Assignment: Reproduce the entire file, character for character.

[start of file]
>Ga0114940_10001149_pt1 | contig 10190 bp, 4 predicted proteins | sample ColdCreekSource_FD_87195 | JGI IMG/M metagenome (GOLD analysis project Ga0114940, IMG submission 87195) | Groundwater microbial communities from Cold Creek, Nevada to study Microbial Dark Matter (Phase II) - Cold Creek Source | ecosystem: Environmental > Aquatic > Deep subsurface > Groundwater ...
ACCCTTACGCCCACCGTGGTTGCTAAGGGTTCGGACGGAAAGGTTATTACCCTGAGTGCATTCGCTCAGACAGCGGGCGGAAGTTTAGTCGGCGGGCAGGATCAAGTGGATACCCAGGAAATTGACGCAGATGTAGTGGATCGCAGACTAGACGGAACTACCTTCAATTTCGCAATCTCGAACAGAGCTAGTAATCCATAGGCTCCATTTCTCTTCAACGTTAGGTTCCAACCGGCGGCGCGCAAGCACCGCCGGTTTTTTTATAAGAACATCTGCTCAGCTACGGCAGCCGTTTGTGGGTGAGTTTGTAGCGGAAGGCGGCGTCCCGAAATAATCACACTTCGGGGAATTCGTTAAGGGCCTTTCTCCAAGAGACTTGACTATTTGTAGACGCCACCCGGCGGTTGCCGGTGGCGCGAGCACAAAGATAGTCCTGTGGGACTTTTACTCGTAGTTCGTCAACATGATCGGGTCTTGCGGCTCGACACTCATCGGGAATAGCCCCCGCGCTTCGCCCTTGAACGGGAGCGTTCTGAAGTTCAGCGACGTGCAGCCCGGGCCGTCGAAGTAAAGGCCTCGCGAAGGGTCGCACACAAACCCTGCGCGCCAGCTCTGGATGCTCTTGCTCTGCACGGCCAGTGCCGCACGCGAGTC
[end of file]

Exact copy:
>Ga0114940_10001149_pt1 | contig 10190 bp, 4 predicted proteins | sample ColdCreekSource_FD_87195 | JGI IMG/M metagenome (GOLD analysis project Ga0114940, IMG submission 87195) | Groundwater microbial communities from Cold Creek, Nevada to study Microbial Dark Matter (Phase II) - Cold Creek Source | ecosystem: Environmental > Aquatic > Deep subsurface > Groundwater ...
ACCCTTACGCCCACCGTGGTTGCTAAGGGTTCGGACGGAAAGGTTATTACCCTGAGTGCATTCGCTCAGACAGCGGGCGGAAGTTTAGTCGGCGGGCAGGATCAAGTGGATACCCAGGAAATTGACGCAGATGTAGTGGATCGCAGACTAGACGGAACTACCTTCAATTTCGCAATCTCGAACAGAGCTAGTAATCCATAGGCTCCATTTCTCTTCAACGTTAGGTTCCAACCGGCGGCGCGCAAGCACCGCCGGTTTTTTTATAAGAACATCTGCTCAGCTACGGCAGCCGTTTGTGGGTGAGTTTGTAGCGGAAGGCGGCGTCCCGAAATAATCACACTTCGGGGAATTCGTTAAGGGCCTTTCTCCAAGAGACTTGACTATTTGTAGACGCCACCCGGCGGTTGCCGGTGGCGCGAGCACAAAGATAGTCCTGTGGGACTTTTACTCGTAGTTCGTCAACATGATCGGGTCTTGCGGCTCGACACTCATCGGGAATAGCCCCCGCGCTTCGCCCTTGAACGGGAGCGTTCTGAAGTTCAGCGACGTGCAGCCCGGGCCGTCGAAGTAAAGGCCTCGCGAAGGGTCGCACACAAACCCTGCGCGCCAGCTCTGGATGCTCTTGCTCTGCACGGCCAGTGCCGCACGCGAGTC